December 25, 2022
It was a challenge to come up with the right Christmas present last year for my wife, Andi. We were a month into our separation and I definitely couldn’t half-ass it. Half-assing it through the marriage is what got me in this horrible situation. I got her a LSAT study book (which she used) and a trip to Paris (which she didn’t use). So, a year later, I really wanted to show up. It was time to center her instead of my idea of her. We’re back under the same roof, but still separated. I want her to know I’ve learned something this year.
There are always “things” we want. (If I don’t get The Beatles Get Back DVD from Santa, I’m buying it myself.) But things are transitory. They matter and then they don’t. What if there was a gift that was both lasting and reflected a partner who pays attention? A gift that recognizes the personhood of the recipient, not just their role as a gift receiver.
One of the great works I read in grad school was Virginia Woolf’s A Room of One’s Own (1929). If the home is a metaphor for society, it’s the man’s house. Rooms for women are assigned specific gendered tasks; the kitchen, the laundry room, the nursery, the sewing room. Men get their den to just exist in. What is women’s equivalent of the man cave? Woolf argued if women are to write fiction, they need a room of their own. If they want to live outside the constraints of their proscribed roles, they must have a safe space inside their own homes to explore their options. Like men do every day.
I bought my house in 1999 and turned every room into my own. That included a room for my vinyl collection and a separate room for my CDs. When Andi moved in in 2013, we had to shoehorn her life into my space. My closet for her clothes. My kitchen drawers for her pans. My walls for her paintings. She was a lodger in Randyland. How could she ever feel like she truly belonged here?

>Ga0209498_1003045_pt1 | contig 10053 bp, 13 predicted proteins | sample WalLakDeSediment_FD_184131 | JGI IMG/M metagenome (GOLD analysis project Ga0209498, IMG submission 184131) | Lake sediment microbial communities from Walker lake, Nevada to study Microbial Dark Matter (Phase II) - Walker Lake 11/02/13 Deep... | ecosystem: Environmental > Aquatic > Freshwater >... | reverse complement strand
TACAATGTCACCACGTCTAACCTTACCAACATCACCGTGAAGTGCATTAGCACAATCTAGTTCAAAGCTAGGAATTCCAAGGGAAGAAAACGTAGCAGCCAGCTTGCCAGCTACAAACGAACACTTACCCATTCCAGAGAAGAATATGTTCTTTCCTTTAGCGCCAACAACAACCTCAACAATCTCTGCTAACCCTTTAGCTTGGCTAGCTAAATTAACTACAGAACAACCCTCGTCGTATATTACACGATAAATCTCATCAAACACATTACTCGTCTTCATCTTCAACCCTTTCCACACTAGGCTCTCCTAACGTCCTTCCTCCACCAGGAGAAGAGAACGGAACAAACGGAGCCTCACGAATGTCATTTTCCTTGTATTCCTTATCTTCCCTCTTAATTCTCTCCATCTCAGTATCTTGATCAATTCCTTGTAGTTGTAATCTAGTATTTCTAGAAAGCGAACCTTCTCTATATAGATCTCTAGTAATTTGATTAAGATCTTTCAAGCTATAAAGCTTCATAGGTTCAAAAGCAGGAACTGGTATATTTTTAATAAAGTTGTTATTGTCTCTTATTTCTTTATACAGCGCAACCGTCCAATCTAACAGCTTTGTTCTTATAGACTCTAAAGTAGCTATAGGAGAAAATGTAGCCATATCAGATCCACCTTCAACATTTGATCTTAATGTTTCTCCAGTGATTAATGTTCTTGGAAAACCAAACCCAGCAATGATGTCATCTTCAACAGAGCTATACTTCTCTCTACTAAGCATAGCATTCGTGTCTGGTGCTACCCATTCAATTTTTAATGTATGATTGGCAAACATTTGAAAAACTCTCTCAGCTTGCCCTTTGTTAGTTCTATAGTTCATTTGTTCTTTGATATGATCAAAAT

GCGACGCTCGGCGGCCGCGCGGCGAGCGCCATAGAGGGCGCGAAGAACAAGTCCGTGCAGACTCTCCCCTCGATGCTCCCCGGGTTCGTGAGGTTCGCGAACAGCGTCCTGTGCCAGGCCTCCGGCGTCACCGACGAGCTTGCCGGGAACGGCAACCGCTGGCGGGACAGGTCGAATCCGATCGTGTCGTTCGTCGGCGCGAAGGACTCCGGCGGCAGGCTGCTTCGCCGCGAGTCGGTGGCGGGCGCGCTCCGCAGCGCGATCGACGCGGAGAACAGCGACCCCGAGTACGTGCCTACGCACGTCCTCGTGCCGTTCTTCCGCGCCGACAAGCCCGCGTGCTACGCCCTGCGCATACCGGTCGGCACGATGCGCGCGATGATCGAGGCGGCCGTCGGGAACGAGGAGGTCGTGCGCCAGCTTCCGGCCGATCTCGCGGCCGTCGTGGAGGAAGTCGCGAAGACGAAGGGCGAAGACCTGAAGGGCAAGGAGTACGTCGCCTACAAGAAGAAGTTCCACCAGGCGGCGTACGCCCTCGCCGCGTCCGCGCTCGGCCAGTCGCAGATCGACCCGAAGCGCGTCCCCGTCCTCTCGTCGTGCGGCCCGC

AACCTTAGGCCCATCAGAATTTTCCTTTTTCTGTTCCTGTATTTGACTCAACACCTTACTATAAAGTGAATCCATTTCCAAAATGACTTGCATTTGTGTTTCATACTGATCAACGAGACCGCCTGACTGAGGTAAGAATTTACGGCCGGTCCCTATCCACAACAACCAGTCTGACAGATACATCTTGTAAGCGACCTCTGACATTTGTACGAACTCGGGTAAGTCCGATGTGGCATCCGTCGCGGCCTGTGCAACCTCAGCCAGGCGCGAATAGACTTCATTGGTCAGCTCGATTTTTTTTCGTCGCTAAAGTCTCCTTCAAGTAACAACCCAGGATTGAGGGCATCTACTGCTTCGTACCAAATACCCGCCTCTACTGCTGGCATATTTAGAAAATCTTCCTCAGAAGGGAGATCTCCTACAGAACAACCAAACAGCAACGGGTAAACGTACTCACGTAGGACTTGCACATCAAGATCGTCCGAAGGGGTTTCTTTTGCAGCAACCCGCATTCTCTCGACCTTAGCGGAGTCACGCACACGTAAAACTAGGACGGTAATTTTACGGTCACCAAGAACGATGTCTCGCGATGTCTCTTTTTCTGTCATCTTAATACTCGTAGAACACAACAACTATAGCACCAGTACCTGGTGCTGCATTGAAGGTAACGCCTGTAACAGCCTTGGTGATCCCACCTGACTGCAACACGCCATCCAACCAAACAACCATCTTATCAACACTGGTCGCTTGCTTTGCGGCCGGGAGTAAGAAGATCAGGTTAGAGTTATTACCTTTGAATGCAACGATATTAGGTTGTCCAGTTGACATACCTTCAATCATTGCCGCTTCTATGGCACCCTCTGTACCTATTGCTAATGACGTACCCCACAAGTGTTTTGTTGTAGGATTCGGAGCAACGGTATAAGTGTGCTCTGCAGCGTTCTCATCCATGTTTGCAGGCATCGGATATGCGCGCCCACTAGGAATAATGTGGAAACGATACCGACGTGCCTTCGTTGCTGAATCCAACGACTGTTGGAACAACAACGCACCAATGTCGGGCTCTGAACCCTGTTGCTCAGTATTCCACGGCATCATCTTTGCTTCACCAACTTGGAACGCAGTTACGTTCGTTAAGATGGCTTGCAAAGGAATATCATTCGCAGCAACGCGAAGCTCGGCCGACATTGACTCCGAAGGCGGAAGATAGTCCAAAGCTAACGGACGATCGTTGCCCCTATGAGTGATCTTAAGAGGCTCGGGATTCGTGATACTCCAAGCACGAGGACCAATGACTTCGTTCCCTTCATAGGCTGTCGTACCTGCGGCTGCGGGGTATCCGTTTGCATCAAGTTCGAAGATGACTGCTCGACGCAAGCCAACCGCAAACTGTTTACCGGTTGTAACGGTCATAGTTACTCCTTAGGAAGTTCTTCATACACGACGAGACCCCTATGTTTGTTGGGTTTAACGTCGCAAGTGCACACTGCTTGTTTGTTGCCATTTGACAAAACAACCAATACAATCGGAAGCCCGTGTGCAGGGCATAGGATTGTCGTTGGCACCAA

So that could be my gift; a room of her own. Andi plans on going to law school in the fall and will need a study space, or just a “be” space. My CD room was upstairs with big east-facing windows. It was the perfect candidate to be de-Randified and transformed into a comfy study. I had to build shelves in another room to store my thousands of CD. It had to be all her room, no Blazak artifacts. Since it was upstairs, I could work on in while she was at work or “out,” without her knowing what I was up to.
So I got to work, painting, fixing cracks in the wall, finding a desk and a comfy reading chair, and framing the book cover of Woolf’s classic for the wall. Cozy helped too, contributing a plant and a framed picture of her and her mother. Oh, and a white furry rug she found at IKEA. A bottle of mescal and a note in the desk and the job was done. I purposely under-decorated. It would defeat the entire idea if I filled her room with my ideas. She can create the space in her image.
I wrapped a copy of A Room of One’s Own (sans cover) after inscribing in it, “The rest of this gift is upstairs,” and placed it under the tree. I put Cozy to bed (after watching Home Alone) and hoped she’d be home in time to open presents in the morning.
Like Santa, Andi arrived in the wee hours and we opened presents. Cozy was most excited about the Minecraft Lego set. (Mr. Claus went through the ringer for that one.) Andi’s present for me was a Joni Mitchell biography. The last gift was her Woolf book and then Cozy and I led her upstairs to see the room I’ve been working on for several weeks.
I think she liked it. “It’s probably the most thoughtful gift you’ve ever given me,” she said. I want her to have her space in this male owned house. I want her to want to stay.
OK, now I have to go get my Beatles DVD.